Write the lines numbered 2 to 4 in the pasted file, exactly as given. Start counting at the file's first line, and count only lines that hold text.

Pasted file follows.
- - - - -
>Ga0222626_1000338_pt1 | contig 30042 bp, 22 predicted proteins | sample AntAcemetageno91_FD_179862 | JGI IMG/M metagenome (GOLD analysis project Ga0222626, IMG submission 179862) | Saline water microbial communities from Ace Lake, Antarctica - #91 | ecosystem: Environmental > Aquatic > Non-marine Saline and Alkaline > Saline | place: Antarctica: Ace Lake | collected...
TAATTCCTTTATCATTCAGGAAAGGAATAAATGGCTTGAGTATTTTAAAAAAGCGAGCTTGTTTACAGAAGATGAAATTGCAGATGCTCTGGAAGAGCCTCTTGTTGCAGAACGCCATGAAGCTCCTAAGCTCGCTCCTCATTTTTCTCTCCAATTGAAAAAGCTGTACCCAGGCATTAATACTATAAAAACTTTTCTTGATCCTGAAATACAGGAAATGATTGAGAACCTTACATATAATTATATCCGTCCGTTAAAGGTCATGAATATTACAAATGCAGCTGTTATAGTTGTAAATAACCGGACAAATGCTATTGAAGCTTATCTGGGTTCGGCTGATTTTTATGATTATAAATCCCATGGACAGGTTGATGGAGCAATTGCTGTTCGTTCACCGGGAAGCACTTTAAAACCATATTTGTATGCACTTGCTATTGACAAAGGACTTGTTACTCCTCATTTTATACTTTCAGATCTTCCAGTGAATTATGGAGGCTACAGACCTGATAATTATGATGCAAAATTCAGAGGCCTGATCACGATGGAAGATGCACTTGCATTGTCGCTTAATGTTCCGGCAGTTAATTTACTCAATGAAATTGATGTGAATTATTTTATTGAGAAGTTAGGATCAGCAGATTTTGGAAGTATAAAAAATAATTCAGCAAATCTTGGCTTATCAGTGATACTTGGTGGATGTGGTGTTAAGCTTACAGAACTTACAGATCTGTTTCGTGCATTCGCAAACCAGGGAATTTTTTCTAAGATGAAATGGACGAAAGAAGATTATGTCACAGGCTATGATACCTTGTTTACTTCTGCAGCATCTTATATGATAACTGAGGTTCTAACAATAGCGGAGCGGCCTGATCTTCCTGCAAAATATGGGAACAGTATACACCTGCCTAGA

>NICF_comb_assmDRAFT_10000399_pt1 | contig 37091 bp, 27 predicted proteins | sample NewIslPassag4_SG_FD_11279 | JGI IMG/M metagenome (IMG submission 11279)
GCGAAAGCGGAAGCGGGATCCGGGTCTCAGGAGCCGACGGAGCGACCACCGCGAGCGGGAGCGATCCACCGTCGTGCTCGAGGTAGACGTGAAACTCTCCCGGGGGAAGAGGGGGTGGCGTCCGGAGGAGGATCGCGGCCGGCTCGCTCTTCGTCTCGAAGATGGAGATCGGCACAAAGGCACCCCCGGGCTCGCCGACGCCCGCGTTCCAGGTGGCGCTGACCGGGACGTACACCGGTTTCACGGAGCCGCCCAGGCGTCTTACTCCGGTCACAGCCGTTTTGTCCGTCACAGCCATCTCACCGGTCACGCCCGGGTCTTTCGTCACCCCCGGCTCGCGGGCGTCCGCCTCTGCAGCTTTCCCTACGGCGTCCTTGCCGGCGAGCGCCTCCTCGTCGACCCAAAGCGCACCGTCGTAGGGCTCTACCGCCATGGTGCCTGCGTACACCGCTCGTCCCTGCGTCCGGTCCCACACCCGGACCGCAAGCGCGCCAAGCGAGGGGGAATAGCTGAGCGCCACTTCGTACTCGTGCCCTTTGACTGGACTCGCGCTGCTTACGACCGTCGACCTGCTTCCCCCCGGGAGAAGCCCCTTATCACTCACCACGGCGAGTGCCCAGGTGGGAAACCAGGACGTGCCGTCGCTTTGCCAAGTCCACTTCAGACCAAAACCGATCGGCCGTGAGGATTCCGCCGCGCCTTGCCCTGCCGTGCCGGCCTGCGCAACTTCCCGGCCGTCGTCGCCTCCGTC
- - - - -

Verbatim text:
TAATTCCTTTATCATTCAGGAAAGGAATAAATGGCTTGAGTATTTTAAAAAAGCGAGCTTGTTTACAGAAGATGAAATTGCAGATGCTCTGGAAGAGCCTCTTGTTGCAGAACGCCATGAAGCTCCTAAGCTCGCTCCTCATTTTTCTCTCCAATTGAAAAAGCTGTACCCAGGCATTAATACTATAAAAACTTTTCTTGATCCTGAAATACAGGAAATGATTGAGAACCTTACATATAATTATATCCGTCCGTTAAAGGTCATGAATATTACAAATGCAGCTGTTATAGTTGTAAATAACCGGACAAATGCTATTGAAGCTTATCTGGGTTCGGCTGATTTTTATGATTATAAATCCCATGGACAGGTTGATGGAGCAATTGCTGTTCGTTCACCGGGAAGCACTTTAAAACCATATTTGTATGCACTTGCTATTGACAAAGGACTTGTTACTCCTCATTTTATACTTTCAGATCTTCCAGTGAATTATGGAGGCTACAGACCTGATAATTATGATGCAAAATTCAGAGGCCTGATCACGATGGAAGATGCACTTGCATTGTCGCTTAATGTTCCGGCAGTTAATTTACTCAATGAAATTGATGTGAATTATTTTATTGAGAAGTTAGGATCAGCAGATTTTGGAAGTATAAAAAATAATTCAGCAAATCTTGGCTTATCAGTGATACTTGGTGGATGTGGTGTTAAGCTTACAGAACTTACAGATCTGTTTCGTGCATTCGCAAACCAGGGAATTTTTTCTAAGATGAAATGGACGAAAGAAGATTATGTCACAGGCTATGATACCTTGTTTACTTCTGCAGCATCTTATATGATAACTGAGGTTCTAACAATAGCGGAGCGGCCTGATCTTCCTGCAAAATATGGGAACAGTATACACCTGCCTAGA

>NICF_comb_assmDRAFT_10000399_pt1 | contig 37091 bp, 27 predicted proteins | sample NewIslPassag4_SG_FD_11279 | JGI IMG/M metagenome (IMG submission 11279)
GCGAAAGCGGAAGCGGGATCCGGGTCTCAGGAGCCGACGGAGCGACCACCGCGAGCGGGAGCGATCCACCGTCGTGCTCGAGGTAGACGTGAAACTCTCCCGGGGGAAGAGGGGGTGGCGTCCGGAGGAGGATCGCGGCCGGCTCGCTCTTCGTCTCGAAGATGGAGATCGGCACAAAGGCACCCCCGGGCTCGCCGACGCCCGCGTTCCAGGTGGCGCTGACCGGGACGTACACCGGTTTCACGGAGCCGCCCAGGCGTCTTACTCCGGTCACAGCCGTTTTGTCCGTCACAGCCATCTCACCGGTCACGCCCGGGTCTTTCGTCACCCCCGGCTCGCGGGCGTCCGCCTCTGCAGCTTTCCCTACGGCGTCCTTGCCGGCGAGCGCCTCCTCGTCGACCCAAAGCGCACCGTCGTAGGGCTCTACCGCCATGGTGCCTGCGTACACCGCTCGTCCCTGCGTCCGGTCCCACACCCGGACCGCAAGCGCGCCAAGCGAGGGGGAATAGCTGAGCGCCACTTCGTACTCGTGCCCTTTGACTGGACTCGCGCTGCTTACGACCGTCGACCTGCTTCCCCCCGGGAGAAGCCCCTTATCACTCACCACGGCGAGTGCCCAGGTGGGAAACCAGGACGTGCCGTCGCTTTGCCAAGTCCACTTCAGACCAAAACCGATCGGCCGTGAGGATTCCGCCGCGCCTTGCCCTGCCGTGCCGGCCTGCGCAACTTCCCGGCCGTCGTCGCCTCCGTC